Kiva CEO on the importance of equitable financial access
We recently had the pleasure of speaking with the CEO of Kiva, Chris Tsakalakis, to learn more about his role and where he sees Kiva evolving. Here he shares his views on the importance of microfinance during the global pandemic and explains why their partnership models work so well.
Kiva is an international nonprofit, founded in 2005 in San Francisco, with a mission to expand financial access to help underserved communities thrive.
VN: Tell us about yourself and how you came to be the CEO of Kiva?
CT: After leaving Vivino at the end of 2019, I spent time looking inwards. I wanted to find something more meaningful, and by August of 2020, I wrote down a short list of aspirations:
- I want to make a positive impact on the world.
- I want to be a positive role model for my sons.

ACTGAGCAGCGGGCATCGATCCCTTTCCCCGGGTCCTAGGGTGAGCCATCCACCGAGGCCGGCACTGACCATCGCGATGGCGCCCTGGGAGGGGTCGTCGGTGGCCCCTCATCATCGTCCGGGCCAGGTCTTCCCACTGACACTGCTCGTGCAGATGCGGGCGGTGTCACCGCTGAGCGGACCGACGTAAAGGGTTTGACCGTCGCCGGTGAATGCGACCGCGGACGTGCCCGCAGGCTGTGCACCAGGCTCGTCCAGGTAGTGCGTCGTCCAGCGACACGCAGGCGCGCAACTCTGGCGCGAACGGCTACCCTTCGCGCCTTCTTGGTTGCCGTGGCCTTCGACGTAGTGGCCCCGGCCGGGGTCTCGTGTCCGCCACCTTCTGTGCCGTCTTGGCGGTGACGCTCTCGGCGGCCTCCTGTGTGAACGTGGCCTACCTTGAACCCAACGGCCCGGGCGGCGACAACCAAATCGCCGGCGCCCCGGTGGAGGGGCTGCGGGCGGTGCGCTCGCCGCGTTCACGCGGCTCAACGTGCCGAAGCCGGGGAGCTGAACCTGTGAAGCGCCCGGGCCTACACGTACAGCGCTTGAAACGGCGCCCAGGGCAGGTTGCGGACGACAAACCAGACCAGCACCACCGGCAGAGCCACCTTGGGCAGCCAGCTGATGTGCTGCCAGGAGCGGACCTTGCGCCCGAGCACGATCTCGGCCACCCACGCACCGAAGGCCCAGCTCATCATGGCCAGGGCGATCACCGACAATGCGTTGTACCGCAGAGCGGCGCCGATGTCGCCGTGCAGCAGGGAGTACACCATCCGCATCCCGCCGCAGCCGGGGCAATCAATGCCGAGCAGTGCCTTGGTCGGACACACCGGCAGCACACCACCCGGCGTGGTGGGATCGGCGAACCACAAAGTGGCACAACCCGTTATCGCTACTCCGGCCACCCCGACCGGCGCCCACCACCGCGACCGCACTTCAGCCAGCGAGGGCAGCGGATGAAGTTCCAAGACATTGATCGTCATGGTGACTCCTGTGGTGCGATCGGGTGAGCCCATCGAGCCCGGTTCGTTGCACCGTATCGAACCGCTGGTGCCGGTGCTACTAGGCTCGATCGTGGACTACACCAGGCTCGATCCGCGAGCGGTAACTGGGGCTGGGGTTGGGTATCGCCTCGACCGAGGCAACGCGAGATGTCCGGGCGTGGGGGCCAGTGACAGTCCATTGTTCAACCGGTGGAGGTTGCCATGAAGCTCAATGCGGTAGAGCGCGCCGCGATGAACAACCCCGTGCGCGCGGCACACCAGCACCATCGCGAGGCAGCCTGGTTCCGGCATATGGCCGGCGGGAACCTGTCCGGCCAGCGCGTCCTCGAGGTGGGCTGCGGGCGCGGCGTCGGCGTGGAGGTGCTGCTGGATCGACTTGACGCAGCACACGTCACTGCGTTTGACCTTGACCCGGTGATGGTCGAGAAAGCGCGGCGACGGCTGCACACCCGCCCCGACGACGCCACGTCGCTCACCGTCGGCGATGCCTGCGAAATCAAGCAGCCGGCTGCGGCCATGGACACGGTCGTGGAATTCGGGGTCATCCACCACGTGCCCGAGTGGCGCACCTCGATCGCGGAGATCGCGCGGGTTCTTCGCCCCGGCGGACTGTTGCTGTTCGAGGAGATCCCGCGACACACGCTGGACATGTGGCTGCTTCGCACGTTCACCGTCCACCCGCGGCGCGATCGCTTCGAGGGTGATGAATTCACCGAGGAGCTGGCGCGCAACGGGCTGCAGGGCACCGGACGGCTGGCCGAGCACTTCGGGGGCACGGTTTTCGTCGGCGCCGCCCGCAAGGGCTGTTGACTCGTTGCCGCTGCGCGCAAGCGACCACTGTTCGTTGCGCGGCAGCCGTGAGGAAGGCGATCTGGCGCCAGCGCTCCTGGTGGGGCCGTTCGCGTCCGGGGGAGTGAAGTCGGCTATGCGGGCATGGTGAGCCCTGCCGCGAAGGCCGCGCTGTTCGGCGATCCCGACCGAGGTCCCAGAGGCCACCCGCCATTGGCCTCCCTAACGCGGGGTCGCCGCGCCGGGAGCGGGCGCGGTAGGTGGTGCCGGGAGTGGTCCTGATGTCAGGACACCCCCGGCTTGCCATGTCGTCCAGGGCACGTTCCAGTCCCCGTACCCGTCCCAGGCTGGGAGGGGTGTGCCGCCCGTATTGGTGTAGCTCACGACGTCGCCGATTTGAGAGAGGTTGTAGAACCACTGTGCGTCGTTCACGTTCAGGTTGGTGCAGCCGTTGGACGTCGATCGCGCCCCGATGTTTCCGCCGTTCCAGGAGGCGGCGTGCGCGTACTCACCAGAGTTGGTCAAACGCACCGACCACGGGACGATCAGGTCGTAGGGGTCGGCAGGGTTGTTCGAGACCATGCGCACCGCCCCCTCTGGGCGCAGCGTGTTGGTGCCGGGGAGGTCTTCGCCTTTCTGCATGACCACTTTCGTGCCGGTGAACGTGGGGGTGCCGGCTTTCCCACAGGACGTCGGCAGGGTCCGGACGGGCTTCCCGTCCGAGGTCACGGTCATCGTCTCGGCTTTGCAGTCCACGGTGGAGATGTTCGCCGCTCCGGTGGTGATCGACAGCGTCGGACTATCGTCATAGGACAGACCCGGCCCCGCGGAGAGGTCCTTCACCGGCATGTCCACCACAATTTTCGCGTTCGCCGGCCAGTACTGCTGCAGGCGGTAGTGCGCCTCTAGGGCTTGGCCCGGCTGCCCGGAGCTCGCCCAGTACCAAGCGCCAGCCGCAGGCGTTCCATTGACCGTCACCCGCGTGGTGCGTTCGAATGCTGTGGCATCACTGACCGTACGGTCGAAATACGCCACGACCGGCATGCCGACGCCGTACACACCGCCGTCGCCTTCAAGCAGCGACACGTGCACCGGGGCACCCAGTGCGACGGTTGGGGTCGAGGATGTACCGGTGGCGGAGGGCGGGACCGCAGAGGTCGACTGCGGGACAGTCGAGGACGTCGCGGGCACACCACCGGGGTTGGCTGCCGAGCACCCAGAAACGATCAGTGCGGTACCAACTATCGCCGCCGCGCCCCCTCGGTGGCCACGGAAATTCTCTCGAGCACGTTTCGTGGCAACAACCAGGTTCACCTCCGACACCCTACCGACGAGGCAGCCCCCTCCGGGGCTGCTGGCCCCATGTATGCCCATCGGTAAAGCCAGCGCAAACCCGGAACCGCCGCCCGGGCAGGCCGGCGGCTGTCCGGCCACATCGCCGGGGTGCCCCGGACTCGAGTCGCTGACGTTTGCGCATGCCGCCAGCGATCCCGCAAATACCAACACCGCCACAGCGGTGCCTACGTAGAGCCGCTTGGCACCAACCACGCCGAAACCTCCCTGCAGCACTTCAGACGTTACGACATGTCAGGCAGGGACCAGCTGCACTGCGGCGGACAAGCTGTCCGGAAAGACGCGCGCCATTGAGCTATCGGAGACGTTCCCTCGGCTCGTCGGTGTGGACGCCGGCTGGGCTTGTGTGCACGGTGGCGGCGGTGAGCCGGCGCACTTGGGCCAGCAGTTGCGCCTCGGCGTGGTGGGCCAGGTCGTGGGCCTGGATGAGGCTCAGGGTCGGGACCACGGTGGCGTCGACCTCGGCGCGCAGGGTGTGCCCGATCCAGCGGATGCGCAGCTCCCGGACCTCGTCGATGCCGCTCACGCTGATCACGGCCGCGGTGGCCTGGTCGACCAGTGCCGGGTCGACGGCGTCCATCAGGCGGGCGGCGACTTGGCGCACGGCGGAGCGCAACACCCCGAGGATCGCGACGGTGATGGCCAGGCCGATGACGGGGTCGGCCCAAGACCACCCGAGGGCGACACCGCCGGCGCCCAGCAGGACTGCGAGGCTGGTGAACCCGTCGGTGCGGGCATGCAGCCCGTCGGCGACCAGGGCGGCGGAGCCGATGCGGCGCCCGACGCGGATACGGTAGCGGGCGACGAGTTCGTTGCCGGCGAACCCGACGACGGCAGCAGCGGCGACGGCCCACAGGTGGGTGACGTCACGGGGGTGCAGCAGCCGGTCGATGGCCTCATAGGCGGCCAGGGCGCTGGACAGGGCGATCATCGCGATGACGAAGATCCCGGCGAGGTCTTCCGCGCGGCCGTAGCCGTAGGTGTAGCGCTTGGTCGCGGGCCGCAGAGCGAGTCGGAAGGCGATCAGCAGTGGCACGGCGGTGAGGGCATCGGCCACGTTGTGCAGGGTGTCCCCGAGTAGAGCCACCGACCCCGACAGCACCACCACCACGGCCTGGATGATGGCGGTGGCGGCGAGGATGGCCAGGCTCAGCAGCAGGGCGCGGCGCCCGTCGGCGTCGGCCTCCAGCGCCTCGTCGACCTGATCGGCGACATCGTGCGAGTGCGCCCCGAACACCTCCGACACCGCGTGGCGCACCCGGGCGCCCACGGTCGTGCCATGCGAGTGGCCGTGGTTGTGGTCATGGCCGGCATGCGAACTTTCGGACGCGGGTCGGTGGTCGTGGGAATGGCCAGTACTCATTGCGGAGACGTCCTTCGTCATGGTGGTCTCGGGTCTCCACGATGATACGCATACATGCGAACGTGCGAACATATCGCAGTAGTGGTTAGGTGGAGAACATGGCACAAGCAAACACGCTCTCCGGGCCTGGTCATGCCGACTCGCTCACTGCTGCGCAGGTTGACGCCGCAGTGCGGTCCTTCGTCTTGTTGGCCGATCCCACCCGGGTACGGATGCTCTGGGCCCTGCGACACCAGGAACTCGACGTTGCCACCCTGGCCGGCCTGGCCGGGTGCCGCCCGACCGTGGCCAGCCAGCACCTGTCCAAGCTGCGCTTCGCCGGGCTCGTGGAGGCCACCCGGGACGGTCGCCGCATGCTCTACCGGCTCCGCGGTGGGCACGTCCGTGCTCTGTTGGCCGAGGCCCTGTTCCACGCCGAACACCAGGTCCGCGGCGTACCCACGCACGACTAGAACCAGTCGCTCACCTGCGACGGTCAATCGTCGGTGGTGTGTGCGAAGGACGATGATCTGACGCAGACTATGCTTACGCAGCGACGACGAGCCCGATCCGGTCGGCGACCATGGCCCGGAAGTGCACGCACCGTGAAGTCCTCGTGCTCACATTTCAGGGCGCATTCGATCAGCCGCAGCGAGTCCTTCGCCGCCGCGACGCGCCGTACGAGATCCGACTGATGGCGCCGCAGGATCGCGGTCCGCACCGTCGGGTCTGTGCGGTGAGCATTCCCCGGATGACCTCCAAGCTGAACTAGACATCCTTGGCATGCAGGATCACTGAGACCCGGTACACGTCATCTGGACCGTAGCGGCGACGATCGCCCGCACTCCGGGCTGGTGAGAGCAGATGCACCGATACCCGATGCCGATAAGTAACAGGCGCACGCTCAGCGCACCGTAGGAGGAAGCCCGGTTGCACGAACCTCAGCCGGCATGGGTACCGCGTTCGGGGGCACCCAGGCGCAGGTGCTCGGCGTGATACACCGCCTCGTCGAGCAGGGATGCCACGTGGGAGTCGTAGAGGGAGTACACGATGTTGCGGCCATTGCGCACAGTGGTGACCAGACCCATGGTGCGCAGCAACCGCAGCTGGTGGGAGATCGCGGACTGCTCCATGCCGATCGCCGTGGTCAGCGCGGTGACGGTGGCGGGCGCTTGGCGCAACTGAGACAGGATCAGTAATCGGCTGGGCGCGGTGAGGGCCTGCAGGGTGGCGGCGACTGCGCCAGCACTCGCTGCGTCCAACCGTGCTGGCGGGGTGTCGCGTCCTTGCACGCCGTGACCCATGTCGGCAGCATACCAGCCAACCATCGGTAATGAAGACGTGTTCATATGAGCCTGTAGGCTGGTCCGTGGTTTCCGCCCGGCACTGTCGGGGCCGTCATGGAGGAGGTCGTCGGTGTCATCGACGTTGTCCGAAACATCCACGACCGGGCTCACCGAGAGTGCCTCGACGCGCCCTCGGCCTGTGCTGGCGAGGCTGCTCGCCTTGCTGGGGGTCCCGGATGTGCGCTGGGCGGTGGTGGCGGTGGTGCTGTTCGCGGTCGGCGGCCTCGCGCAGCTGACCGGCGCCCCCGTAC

- That’s why I want my next role to be with an organization focused on improving people’s lives.
A month later, I had the opportunity to join the Kiva board. I quickly said yes because of Kiva's mission, and its incredible CEO and Board of Directors. I started talking to Kiva's board chair, and really liked what I heard. The conversation turned toward the CEO role because my predecessor Neville wanted to move on. It took me a month of thought and conversation with my wife before I went back to the goals I stated in August and realized Kiva would be a perfect fit.
VN: Tell us about Kiva. You are such a remarkable non-profit – with your 15-year history as a crowdfunding platform and your use of technology and finance to help underserved communities thrive. What is Kiva and how does it work?
CT: Well, I’m just a few weeks into my tenure as a Kivan. I still have a lot to learn, however I’m enjoying diving in with my incredible colleagues and learning more about the company’s evolution.
Kiva uses technology and the support of lenders and partners like Visa Foundation to expand financial access for all. With Kiva, a single mother can get the funds she needs to start her own business, and a bank in a rural village can finance emergency repairs for its residents. We do this by raising funds from individual lenders and institutions and using our technology to measure impact, try new things and create secure digital identities.